For nearly 50 years, Scottsdale’s McDowell Road area was the place to car shop.
From the mid-1960s through about 2010, some 32 brands of new and used cars were available from a host of locally-owned and operated car dealers.
Not only did the area nicknamed “Motor Mile” generate millions in annual economic impact and sales tax revenue, but the dealers themselves were pillars of the community, serving on key boards and supporting local charities and events.
Motor Mile continually evolved. Dealers retired or sold; many moved to other areas of greater Scottsdale as demographics and car-shopping trends changed.
But memories of Motor Mile linger in a city known for its auto-mania.
Cars first came to Scottsdale in the early 1900s, when the town was a dusty farming and ranching outpost with two paved streets and horses as the main mode of transportation.
Walter Smith was Scottsdale’s first car dealer, with a small showroom on Scottsdale road in the heart of the small downtown area.
The Petersons also operated a car dealership on Scottsdale road in the 1940s and 1950s. Other car dealers, like Woudenberg Pontiac (John Woudenberg served as Scottsdale mayor in 1964), were also located on the outskirts of the downtown area.
Gray Madison opened Paradise Motors on the southwest corner of Scottsdale and Camelback roads in the 1950s.
Seeking City Council approval to expand to the area between the Safari and Executive House Arizonian hotels on the east side of Scottsdale road, he was denied the zoning in 1963.
Scottsdale envisioned that area as a resort-residential corridor, not one dotted with car lots.
Undaunted, Madison took the bold move of relocating to McDowell road, which had acres of undeveloped land, new subdivisions to the north and south, a thriving Papago Plaza, and major employer Motorola down the street.
When he opened Madison Chevrolet in July 1964, he was the first major U.S. new car dealership in the McDowell corridor, joining a few, smaller import and used car sales operations as well as service stations, car parts businesses and a car wash operated by Russ Jackson — who would later cofound the Barrett-Jackson Classic Car Auction.
Throughout the 1960s and early 1970s, more dealerships located to the McDowell area, such as Max of Switzerland, Bud Beck Pontiac, Bill Watkins Ford, Lane Auto Sales, Bud Brooks Cadillac, Pitre Buick, Western Honda, Jack Ross Lincoln Mercury, Charlie Rossie Ford, Scott Imports, Linda Brock Volkswagen and others.
They got a boost of traffic to the area when Los Arcos regional shopping mall opened on the southeast corner of Scottsdale and McDowell roads in November 1969.
In 1970, Phoenix auto dealer Ray Korte acquired Madison Chevrolet; he, his son Ray III and daughter Virginia became leaders among Scottsdale dealerships through the 1990s.
A rarity in the 1980s and 1990s, the McDowell corridor boasted two dealerships run by women — Linda Brock-Nelson’s BMW-VW-Oldsmobile-Jeep-Eagle Auto Mall and Korte Chevrolet (which featured Virginia in television ads promising deals “you can hang your hat on”).
Both Brock-Nelson and Virginia Korte were active in community leadership roles – Brock-Nelson on the Scottsdale school board, Scottsdale Symphony board and chair of the Arizona Dept. of Transportation board; Korte in Scottsdale Leadership, Maricopa Community College District board and chair of the McDowell Mountain Task Force/McDowell Sonoran Preserve Commission.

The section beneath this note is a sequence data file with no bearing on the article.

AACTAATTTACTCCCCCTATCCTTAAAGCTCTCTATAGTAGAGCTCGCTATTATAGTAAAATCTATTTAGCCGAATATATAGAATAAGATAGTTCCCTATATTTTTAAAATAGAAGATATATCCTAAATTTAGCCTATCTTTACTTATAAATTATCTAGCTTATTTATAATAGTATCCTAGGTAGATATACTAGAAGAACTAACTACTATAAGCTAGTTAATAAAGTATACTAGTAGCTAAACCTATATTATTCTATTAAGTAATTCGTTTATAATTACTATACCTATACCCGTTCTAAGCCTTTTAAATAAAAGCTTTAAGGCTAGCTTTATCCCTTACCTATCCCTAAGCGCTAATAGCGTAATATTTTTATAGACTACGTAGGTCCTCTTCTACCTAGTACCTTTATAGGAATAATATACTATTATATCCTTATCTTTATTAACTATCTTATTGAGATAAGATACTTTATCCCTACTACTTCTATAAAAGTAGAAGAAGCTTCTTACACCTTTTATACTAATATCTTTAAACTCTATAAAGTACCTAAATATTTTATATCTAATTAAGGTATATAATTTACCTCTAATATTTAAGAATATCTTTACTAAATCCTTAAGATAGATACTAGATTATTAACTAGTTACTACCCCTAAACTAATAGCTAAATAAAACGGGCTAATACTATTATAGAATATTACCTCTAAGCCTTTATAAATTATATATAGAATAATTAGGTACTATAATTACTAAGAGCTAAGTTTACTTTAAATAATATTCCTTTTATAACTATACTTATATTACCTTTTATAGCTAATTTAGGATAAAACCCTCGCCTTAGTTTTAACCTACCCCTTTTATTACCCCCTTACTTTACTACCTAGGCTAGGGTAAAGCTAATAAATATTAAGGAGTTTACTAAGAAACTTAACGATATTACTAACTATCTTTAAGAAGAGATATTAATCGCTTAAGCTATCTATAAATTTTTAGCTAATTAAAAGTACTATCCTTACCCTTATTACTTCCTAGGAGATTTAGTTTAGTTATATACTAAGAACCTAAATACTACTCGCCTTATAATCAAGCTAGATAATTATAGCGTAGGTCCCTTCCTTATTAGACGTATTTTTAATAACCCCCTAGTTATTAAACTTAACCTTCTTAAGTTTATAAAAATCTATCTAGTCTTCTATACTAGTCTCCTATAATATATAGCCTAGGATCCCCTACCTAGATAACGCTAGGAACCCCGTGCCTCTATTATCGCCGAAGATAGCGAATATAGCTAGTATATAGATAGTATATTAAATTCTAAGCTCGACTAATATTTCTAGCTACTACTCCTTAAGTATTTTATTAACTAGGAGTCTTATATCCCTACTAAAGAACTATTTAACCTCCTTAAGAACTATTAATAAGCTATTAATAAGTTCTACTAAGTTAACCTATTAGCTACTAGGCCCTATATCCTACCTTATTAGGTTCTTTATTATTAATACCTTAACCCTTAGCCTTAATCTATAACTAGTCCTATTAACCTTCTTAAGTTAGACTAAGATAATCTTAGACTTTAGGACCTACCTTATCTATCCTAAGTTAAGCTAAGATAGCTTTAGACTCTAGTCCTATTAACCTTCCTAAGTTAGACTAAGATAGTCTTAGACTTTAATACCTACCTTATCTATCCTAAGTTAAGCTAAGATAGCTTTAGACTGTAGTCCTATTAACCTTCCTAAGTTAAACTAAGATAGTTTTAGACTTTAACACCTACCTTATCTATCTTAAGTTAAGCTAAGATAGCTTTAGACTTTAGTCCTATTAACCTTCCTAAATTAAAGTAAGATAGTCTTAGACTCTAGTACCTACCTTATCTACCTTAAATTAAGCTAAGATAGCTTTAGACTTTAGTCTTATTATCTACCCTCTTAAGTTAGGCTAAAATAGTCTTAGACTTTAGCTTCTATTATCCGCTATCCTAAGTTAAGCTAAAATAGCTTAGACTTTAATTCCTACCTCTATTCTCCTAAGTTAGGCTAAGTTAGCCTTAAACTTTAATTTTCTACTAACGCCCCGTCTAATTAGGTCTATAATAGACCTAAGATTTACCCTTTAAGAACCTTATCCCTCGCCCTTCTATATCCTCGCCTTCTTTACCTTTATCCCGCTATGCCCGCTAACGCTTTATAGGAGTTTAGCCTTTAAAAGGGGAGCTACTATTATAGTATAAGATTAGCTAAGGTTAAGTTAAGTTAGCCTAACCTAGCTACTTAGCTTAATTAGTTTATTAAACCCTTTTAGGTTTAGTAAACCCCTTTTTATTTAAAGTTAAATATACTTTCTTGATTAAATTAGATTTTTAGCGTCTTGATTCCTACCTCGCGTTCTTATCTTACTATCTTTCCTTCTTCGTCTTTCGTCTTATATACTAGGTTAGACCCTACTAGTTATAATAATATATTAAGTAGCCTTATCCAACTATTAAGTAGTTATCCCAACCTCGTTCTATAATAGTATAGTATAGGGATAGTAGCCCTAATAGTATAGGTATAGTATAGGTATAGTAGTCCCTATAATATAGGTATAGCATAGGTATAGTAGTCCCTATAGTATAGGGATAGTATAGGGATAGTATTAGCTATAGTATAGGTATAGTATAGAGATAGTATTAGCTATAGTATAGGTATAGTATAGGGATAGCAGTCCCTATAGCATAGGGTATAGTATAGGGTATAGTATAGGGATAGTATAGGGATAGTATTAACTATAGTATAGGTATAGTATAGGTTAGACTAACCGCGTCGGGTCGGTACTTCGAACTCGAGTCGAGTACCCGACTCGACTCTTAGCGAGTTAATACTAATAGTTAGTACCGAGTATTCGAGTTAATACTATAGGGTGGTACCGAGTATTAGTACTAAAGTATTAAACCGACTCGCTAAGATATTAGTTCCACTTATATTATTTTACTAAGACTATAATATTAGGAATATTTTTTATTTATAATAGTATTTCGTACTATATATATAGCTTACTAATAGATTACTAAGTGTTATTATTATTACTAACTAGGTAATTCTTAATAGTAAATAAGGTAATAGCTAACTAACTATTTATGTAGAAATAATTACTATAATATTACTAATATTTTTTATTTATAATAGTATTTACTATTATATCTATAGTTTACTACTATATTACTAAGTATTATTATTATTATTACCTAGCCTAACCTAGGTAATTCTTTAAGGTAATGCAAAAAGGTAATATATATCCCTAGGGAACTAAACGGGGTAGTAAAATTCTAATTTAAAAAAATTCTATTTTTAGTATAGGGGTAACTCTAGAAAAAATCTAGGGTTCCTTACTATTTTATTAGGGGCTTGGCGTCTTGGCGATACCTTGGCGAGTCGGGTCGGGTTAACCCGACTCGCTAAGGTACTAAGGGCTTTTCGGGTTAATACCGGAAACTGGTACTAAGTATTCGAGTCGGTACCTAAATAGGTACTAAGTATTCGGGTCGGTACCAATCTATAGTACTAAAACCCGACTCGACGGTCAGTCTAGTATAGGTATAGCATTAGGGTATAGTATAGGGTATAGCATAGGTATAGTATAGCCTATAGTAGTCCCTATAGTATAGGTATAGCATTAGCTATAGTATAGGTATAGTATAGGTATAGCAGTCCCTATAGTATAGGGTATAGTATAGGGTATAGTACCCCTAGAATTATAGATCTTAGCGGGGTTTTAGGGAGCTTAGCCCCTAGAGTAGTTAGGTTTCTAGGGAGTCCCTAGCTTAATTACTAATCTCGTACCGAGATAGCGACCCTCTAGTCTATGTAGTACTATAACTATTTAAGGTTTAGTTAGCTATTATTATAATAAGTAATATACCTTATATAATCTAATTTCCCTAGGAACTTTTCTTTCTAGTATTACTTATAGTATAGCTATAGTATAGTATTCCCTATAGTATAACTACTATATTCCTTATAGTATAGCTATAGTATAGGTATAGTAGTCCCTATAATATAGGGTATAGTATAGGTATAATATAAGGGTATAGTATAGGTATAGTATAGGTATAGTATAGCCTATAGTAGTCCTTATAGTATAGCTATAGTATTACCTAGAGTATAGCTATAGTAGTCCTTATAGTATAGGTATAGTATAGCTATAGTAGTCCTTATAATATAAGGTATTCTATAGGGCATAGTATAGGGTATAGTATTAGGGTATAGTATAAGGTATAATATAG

As dealerships began eyeing large tracts of land in the Scottsdale Airpark area in the late 1980s and 1990s, the McDowell area dealers, although competitors, sought to unify and brand the area for marketing and advertising purposes.
In 1996, they created a partnership that brought together 20 auto dealers under the “Motor Mile” umbrella.
They used a tag line “More Square Deals in One Square Mile,” and got City of Scottsdale approval to erect colorful signs identifying the area.
Changes in area commercial, residential and driving trends weren’t the only challenges faced by car dealers along McDowell’s Motor Mile.
In the late 1960s, there was a proposal to locate the Papago Freeway along McDowell Road, which would have displaced businesses and homes and separated the city’s southern neighborhoods from downtown and northern Scottsdale.
After years of studies and protests, the idea was quashed.
During the early 2000s, one by one, Motor Mile dealerships sold, closed and/or moved. The advent of the Loop 101 freeway gave regional car buyers access to new area where dealers were relocating, such as the Scottsdale Airpark.
A major blow to the McDowell Road area was the 1999 closing of Los Arcos Mall and the multi-year debate on redeveloping that prime corner. SkySong — the ASU Scottsdale Center for Innovation opened its first buildings in 2007 on the former Los Arcos Mall corner, and a new era began for the McDowell Corridor.
Motor Mile’s car dealership sites morphed into upscale apartment and condo communities, restaurants, shopping and services.
Scottsdalians now fondly remember car shopping along Motor Mile, and car models long gone.
Scottsdale also remembers the community-minded dealers like Korte and Brock-Nelson, as well as Max Haechler (Swiss Consul, Scottsdale Sister Cities board member, Papago Rotary founder, Scottsdale Charro); Bud Brooks (Scottsdale Memorial Hospital Board of Trustees chair) and many others.